The black and white shots, taken in the weeks following the 1986 Ukraine tragedy, revealed the truth behind the tragedy Soviet authorities were trying to hush up. But despite helping the outside world to understand what happened that fateful April 26 day, the pictures have had a devastating human cost.

Of the four photographers chronicling the tragedy, Anatoly Rasskazov and Valery Zufarov have died from radiation-related diseases and Igor Kostin is constantly ill from the exposure.

Scroll down for video...

Chernobyl

Tragedy: These are the haunting images that captured the true scale of the Chernobyl nuclear disaster

Chernobyl

Chernobyl

Haunting: The black and white shots, taken shortly after the 1986 accident, reveal the truth behind the tragedy that Soviet authorities were trying to hush up

Chernobyl

Exposed: But despite helping the outside world to understand what had happened that fateful April 26 day, the pictures have had a devastating human cost

The only snapper to have seemingly survived any ill effects is Volodymyr Repik. Anatoly Rasskazov, as staff photographer for the plant, was allowed in on the day of the explosion.

On April 26, at 12noon, just hours after the blast, he made a video of the destroyed reactor and submitted it to a special commission working in a bunker close to the plant.

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Rasskazov's photos were submitted to the commission by 11pm on the same day - and were immediately seized by the Soviet secret police.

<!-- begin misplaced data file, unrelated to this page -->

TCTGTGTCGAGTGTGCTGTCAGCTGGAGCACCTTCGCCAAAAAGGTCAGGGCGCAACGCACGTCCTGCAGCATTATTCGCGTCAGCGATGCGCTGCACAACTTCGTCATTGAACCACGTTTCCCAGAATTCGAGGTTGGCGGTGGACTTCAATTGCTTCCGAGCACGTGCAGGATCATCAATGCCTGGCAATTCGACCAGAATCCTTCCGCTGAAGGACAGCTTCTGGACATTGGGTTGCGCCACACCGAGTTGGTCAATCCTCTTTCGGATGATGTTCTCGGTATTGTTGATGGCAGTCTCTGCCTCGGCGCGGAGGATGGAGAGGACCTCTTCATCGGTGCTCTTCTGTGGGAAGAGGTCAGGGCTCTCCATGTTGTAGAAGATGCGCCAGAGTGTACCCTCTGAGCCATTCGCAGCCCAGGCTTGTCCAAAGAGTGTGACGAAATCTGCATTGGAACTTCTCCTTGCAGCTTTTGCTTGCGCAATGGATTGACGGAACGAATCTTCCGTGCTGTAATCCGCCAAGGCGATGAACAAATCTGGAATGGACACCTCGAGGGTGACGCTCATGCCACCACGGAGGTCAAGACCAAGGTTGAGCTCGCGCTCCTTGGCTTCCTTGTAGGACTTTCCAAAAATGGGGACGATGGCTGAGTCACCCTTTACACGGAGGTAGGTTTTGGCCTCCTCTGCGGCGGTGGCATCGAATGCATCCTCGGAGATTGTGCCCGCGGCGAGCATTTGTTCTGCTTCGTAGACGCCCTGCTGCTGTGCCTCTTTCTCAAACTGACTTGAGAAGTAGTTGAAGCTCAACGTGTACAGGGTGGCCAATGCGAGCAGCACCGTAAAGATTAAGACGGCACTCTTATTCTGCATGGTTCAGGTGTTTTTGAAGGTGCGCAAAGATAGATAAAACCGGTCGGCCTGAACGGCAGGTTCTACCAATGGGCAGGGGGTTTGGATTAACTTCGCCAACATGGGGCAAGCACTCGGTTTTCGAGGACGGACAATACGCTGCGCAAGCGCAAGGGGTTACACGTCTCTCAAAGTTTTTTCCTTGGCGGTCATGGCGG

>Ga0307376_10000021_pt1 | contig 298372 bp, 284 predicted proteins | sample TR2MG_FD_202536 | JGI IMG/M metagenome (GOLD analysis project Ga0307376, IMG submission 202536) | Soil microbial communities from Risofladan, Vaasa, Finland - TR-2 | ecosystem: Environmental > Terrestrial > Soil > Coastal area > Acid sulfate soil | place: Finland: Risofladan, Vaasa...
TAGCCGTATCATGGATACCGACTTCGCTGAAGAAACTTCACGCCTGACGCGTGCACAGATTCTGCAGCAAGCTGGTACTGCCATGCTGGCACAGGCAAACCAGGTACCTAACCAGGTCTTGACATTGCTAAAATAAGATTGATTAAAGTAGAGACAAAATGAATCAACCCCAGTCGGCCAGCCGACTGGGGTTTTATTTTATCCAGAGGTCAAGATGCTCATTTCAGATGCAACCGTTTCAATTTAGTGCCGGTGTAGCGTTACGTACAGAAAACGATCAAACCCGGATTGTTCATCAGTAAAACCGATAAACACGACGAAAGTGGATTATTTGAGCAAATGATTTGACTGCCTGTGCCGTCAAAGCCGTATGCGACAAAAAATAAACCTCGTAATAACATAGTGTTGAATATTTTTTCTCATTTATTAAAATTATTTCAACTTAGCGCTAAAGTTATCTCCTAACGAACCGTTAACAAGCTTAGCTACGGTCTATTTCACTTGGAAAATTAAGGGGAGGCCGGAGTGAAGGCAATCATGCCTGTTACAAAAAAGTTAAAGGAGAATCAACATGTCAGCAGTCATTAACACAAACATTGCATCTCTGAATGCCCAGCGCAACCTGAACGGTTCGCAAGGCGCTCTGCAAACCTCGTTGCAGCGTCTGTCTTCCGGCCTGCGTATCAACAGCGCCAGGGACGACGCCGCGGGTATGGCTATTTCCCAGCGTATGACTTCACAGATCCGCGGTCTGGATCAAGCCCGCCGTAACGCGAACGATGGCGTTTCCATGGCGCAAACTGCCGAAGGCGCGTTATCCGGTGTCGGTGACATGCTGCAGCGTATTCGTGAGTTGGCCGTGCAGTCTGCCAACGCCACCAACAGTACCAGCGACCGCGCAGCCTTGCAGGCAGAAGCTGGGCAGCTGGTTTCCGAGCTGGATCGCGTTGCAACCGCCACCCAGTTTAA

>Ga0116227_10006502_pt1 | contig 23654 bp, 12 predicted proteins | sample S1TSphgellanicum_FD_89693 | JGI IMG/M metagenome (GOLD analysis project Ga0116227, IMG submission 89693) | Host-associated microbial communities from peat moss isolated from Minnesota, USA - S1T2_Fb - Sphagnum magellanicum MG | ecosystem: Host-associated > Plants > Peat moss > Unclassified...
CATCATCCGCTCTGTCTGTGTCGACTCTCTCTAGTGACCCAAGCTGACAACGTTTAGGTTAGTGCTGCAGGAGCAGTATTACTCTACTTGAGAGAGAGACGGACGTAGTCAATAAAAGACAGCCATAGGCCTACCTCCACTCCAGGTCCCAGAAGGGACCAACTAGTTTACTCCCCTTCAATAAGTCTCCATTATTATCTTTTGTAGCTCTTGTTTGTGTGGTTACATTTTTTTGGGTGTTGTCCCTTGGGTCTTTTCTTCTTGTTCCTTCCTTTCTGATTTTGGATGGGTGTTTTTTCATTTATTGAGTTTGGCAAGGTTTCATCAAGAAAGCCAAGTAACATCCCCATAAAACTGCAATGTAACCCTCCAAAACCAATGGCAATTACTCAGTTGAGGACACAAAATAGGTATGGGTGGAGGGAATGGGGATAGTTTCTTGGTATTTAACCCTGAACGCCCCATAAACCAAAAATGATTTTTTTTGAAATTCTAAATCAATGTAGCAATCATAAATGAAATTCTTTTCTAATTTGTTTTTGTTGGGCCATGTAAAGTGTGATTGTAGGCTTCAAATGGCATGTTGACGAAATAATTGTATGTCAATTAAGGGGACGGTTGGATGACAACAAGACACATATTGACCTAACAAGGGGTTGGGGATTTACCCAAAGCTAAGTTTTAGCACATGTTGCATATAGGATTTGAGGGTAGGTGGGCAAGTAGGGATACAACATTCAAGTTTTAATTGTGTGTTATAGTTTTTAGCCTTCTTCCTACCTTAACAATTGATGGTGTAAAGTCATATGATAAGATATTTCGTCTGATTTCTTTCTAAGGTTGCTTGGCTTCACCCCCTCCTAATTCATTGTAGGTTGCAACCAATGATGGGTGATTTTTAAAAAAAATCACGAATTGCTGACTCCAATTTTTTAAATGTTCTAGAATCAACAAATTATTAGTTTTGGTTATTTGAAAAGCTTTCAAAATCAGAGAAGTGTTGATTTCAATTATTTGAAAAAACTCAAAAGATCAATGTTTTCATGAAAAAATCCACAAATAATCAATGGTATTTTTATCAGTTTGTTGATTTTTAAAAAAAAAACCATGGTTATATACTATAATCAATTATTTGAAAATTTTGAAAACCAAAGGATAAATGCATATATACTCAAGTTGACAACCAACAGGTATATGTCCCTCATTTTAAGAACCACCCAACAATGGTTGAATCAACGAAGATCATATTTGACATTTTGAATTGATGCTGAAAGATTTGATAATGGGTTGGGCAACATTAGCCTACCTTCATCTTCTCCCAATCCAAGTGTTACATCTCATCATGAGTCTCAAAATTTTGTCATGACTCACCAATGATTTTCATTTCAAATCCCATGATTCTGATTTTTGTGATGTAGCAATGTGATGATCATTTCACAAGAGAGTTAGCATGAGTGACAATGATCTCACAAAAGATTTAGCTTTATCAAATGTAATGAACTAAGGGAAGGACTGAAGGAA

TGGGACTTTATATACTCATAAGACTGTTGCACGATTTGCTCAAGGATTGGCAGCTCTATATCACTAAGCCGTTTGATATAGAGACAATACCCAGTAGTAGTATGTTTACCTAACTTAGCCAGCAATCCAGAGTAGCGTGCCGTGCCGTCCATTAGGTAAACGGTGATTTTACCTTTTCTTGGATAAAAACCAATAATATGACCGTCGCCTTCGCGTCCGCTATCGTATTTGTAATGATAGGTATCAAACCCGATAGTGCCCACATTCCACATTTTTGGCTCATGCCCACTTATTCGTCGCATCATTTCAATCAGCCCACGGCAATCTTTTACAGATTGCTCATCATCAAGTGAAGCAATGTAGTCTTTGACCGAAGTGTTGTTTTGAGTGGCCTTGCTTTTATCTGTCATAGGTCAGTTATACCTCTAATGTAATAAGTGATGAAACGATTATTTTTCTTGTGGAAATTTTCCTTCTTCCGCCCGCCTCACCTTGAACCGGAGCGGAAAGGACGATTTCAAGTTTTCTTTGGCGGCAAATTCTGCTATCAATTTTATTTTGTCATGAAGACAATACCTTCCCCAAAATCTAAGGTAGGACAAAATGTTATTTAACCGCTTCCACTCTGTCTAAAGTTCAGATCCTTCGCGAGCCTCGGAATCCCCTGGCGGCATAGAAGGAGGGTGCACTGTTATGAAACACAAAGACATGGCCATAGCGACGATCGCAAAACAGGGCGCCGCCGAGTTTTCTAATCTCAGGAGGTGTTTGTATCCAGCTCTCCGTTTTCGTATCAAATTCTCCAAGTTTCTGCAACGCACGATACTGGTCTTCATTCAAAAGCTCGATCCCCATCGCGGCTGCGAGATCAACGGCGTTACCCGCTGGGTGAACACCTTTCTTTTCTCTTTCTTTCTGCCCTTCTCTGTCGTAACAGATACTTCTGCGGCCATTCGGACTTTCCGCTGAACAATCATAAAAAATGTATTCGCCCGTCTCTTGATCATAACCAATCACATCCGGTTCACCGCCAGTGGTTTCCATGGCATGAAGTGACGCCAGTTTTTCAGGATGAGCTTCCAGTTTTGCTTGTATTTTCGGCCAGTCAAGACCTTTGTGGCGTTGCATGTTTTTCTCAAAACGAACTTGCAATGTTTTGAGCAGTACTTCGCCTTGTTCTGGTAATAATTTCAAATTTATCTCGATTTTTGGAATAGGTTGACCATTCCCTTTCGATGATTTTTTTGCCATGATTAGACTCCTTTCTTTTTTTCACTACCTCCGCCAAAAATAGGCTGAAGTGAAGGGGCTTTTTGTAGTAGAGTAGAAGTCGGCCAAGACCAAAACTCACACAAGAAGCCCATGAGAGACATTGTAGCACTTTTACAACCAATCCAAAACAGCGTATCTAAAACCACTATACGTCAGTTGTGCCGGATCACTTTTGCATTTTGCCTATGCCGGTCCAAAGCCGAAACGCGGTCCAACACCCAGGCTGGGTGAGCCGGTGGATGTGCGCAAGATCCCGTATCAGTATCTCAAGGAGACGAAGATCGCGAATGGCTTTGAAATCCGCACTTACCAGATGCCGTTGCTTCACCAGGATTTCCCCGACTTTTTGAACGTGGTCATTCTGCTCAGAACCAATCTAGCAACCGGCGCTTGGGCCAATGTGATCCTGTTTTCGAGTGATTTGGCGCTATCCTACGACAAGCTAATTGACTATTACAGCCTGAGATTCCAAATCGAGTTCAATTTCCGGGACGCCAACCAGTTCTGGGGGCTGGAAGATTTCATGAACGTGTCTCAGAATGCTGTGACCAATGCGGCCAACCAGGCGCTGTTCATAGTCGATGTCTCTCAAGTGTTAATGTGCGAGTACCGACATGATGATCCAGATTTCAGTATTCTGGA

Only two of his pictures were published in 1987, without mentioning the author's name.

Rasskazov died in 2010, aged 66, after suffering for years from cancer and blood diseases that he blamed on the radiation. Igor Kostin, now 76, was working for the Novosti Press Agency when he was sent to cover the April 26 accident.

Chernobyl

Cursed: Of the four photographers chronicling the tragedy, Anatoly Rasskazov and Valery Zufarov have died from radiation-related diseases and Igor Kostin is constantly ill from the exposure

Chernobyl

Chernobyl

Spared: The only snapped to have seemingly survived any ill effects is Volodymr Repik

Chernobyl

Exclusive: Anatoly Rasskazov, as staff photographer for the plant, was allowed in on the day of the explosion

But, even though he wore a lead protective suit and placed his equipment in lead boxes, he came back home with nothing to show for his determination to document the crisis.

The radiation  was so high that all his shots turned out black - and so he returned, nine days after the blast, to fire off frames as soldiers frantically shovelled debris over the ruined roof.